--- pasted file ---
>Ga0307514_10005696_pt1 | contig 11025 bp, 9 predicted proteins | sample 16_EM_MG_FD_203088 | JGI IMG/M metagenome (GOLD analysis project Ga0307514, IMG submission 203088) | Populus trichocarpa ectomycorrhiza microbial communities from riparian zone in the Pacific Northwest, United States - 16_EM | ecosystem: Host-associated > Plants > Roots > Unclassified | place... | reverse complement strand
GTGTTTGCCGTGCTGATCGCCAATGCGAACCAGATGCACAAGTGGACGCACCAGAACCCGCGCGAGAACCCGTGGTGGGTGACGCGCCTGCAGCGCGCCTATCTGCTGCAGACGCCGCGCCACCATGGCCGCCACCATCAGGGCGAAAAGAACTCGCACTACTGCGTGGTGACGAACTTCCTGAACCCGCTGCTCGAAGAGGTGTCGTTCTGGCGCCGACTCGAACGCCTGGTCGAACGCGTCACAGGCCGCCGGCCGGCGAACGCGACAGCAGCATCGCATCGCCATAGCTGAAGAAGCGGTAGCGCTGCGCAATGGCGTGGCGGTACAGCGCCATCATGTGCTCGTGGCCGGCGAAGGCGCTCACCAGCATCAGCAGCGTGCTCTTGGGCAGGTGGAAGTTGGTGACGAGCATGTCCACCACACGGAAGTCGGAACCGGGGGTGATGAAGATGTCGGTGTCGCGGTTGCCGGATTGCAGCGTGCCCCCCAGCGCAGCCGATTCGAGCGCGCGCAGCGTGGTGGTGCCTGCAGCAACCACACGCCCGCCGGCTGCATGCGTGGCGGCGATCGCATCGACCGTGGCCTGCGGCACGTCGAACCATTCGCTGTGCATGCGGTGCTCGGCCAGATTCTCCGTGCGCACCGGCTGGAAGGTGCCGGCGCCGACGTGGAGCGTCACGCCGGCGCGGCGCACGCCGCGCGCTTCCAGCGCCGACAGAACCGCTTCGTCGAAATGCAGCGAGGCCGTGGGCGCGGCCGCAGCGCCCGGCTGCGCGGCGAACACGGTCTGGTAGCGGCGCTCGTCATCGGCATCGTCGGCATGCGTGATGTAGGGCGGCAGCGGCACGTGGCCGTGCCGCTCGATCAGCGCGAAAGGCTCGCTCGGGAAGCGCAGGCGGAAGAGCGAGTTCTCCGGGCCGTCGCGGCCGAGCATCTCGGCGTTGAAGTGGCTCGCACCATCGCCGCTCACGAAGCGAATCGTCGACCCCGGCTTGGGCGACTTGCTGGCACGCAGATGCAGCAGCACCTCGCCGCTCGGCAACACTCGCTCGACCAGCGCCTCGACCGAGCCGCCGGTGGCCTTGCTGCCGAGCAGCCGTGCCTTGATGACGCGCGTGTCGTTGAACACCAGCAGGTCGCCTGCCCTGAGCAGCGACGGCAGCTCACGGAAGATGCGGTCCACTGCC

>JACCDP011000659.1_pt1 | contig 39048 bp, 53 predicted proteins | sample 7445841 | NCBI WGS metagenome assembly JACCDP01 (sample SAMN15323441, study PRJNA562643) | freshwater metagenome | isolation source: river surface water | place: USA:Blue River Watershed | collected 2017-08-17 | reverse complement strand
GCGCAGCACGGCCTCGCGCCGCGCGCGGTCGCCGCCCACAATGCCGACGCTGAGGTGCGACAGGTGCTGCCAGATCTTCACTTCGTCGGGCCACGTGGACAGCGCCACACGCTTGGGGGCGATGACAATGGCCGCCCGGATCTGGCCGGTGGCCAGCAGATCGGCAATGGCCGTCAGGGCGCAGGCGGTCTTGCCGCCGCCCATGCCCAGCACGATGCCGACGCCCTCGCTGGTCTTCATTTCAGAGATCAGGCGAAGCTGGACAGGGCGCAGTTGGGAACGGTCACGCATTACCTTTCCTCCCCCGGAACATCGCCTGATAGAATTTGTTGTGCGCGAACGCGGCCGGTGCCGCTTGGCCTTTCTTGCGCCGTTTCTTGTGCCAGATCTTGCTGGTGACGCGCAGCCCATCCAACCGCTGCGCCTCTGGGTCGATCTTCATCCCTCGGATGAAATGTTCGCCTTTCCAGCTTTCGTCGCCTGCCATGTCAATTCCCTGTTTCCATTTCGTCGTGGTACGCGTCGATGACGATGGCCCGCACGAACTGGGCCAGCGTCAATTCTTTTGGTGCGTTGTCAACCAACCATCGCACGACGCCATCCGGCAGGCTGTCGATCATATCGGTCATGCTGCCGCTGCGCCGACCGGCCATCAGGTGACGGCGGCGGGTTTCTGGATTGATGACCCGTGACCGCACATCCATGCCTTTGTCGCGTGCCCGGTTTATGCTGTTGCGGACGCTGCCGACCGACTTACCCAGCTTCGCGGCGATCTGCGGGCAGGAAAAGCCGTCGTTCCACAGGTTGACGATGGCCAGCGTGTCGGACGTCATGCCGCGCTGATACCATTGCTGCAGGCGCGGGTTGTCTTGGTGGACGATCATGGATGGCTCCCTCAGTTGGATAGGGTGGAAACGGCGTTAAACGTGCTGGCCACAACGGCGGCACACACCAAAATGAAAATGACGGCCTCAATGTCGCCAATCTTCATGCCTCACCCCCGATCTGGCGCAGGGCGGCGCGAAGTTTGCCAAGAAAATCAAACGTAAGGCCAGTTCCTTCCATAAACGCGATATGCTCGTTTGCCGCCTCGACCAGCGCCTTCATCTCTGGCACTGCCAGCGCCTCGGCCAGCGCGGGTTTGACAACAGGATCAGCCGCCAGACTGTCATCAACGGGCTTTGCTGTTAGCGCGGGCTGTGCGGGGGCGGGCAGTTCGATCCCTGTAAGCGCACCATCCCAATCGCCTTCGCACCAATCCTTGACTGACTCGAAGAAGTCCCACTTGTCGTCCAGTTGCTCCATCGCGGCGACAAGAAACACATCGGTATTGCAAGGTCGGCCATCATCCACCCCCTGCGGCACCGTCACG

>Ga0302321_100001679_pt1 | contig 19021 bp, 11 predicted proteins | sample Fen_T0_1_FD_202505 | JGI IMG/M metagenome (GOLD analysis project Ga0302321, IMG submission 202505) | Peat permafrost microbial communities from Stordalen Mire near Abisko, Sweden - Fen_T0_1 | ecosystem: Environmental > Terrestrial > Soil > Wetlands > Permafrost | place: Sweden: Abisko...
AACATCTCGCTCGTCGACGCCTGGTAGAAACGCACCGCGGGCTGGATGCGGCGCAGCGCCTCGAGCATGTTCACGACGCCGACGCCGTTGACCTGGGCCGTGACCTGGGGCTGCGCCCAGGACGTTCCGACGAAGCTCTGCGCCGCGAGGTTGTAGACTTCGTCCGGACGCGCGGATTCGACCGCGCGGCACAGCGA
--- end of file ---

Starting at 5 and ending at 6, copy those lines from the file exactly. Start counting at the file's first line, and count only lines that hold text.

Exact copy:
>Ga0302321_100001679_pt1 | contig 19021 bp, 11 predicted proteins | sample Fen_T0_1_FD_202505 | JGI IMG/M metagenome (GOLD analysis project Ga0302321, IMG submission 202505) | Peat permafrost microbial communities from Stordalen Mire near Abisko, Sweden - Fen_T0_1 | ecosystem: Environmental > Terrestrial > Soil > Wetlands > Permafrost | place: Sweden: Abisko...
AACATCTCGCTCGTCGACGCCTGGTAGAAACGCACCGCGGGCTGGATGCGGCGCAGCGCCTCGAGCATGTTCACGACGCCGACGCCGTTGACCTGGGCCGTGACCTGGGGCTGCGCCCAGGACGTTCCGACGAAGCTCTGCGCCGCGAGGTTGTAGACTTCGTCCGGACGCGCGGATTCGACCGCGCGGCACAGCGA